Although, we are yet to find any clear cut definition for anything, i have learned a lot from this week. (especially from our lab Thursday). Posed with the question of does cell size have effect with the size of the organism, i thought there could be no possible connection between the two since organisms vary so greatly in size while cells are relativiely similar in their size. However, there seems to be somewhat of a connection between them since larger organisms tend to have more complicated cells and complicated cells tend to be larger in size than simpler ones.   

This story was strengthened by our lecture (?) on the prokaryotes and eukaryotes. Only single cell organisms (which are therefore much simpler and smaller) had prokaryote cells ( which do not have walls and are smaller)


Although there havent been any clear boundaries or distinctions about living organisms, I think I have learned a great deal about life and what composes them.




andrelle's picture

I like the lab on wednesday

I like the lab on wednesday because i felt like we actually got somewhere in trying to figure out how we are different even though we are all made up of cells.  Before, even though i left with questions, sometimes i felt as if we were never going to get anywhere.  I guess I am just someone who likes to have definitive answers sometimes.

In lab, we decided that the difference in cells has to do with a number of different reasons.  Some of those reasons have to do with the environment of the cell, the stage that the cell is in, or even where the cell is located in the organism.  I think that things in general has several reasons why they are the way they are, and that it's never one clear cut reason.  That's why its hard to group things in definitive categories, there are always going to be overlapping.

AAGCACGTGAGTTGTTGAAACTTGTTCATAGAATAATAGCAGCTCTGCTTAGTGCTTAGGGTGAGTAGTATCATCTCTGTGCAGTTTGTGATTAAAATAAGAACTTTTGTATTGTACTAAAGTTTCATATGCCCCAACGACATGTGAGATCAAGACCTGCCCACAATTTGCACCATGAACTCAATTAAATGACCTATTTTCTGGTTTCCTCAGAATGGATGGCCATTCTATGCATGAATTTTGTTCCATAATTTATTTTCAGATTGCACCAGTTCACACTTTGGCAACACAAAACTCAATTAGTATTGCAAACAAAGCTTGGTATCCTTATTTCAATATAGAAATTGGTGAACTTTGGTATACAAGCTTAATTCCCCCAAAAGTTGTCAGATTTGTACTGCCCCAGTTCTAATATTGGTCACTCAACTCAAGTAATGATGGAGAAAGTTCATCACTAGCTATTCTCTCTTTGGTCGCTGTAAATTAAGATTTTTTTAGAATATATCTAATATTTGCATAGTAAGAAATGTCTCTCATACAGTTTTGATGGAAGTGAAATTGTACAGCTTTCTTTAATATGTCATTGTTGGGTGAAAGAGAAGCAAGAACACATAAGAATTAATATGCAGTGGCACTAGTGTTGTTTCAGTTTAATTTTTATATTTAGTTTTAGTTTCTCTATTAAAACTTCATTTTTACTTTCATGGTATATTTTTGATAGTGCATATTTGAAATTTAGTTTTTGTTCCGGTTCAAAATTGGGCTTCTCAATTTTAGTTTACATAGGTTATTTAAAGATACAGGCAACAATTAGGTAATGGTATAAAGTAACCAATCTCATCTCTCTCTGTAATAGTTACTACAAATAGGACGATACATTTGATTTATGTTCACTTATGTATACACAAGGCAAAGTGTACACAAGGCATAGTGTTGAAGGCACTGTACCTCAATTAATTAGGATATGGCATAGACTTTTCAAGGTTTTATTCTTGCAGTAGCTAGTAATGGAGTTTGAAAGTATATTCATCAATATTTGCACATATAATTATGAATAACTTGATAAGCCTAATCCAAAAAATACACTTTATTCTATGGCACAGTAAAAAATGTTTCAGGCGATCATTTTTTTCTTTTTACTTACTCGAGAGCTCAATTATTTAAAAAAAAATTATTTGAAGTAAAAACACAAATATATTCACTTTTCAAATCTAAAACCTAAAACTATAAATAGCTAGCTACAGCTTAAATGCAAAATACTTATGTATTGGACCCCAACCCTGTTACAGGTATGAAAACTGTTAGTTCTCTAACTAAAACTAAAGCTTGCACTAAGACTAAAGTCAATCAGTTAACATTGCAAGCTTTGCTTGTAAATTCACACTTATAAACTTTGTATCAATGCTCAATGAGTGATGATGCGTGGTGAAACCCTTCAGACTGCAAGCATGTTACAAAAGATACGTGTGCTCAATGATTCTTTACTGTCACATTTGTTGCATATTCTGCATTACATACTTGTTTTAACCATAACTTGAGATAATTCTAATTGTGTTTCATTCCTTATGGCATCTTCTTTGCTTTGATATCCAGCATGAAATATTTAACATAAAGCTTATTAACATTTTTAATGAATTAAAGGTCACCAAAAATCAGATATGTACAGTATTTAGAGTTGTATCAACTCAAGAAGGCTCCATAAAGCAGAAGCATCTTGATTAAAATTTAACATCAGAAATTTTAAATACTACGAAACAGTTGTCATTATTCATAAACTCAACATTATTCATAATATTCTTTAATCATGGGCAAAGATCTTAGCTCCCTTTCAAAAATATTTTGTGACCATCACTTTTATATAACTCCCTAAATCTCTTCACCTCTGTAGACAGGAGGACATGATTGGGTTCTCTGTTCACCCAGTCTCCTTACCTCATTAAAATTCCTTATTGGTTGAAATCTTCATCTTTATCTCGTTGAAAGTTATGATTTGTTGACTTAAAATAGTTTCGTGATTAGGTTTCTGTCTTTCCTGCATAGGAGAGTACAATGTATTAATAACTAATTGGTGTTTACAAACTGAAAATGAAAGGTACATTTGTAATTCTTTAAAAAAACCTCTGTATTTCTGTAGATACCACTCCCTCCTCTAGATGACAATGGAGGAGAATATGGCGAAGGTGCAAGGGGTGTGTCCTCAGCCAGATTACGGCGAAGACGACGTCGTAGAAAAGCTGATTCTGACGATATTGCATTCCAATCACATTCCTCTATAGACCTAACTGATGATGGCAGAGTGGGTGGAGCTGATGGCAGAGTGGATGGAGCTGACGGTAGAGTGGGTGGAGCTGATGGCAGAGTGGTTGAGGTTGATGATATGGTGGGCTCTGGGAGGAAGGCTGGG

kcough's picture

cells, colors, sizes, etc.

I agree with Sharhea, I thought this week's lab was a lot of fun. I was surprised by the fact that the size of the cell has no bearing on the size of the organism-I thought it would make at least a little bit of difference. I also found it interesting that within an organism cells not only varied in size but also in color. Biology is fascinating. Living organisms are so phenomenally complex-cells, as we discovered, vary not just because of one factor but because of many-complexity, development, function of the cell, age and history, environment, genetics...the fact that there are no rings on the trees (because cells stop growing in the winter, which makes the rings, and if there is no winter...) I thought was really interesting.
The more we study this, and the more I research my web paper, the more I understand how complex science is. There are no real right answers. Everything is interdependent, including all the information. I'm becoming more comfortable with the idea, though it was nice to have something that I could think of as definitive, but I guess I'll just have to let that go....

Sharhea's picture

Thinking about evolution

I really enjoyed this week's lab. I have never really had the privilege of working with a microscope. We discussed what makes the cells vary after all the groups presented their findings. We really got into the topic of how cells may vary for many different reasons including climate/weather, or simply over time changes as their surroundings change. Evolution is all about organisms developing over time, changing as their environment, etc develop. The cells that we looked at in class differentiated in organisms' size e.g small flower like the buttercups vs huge tree like the pine. The pine tree changes over time or in different climates, but the amount and/or size of their cells would always have some set range because of the simple fact that it is a pine tree.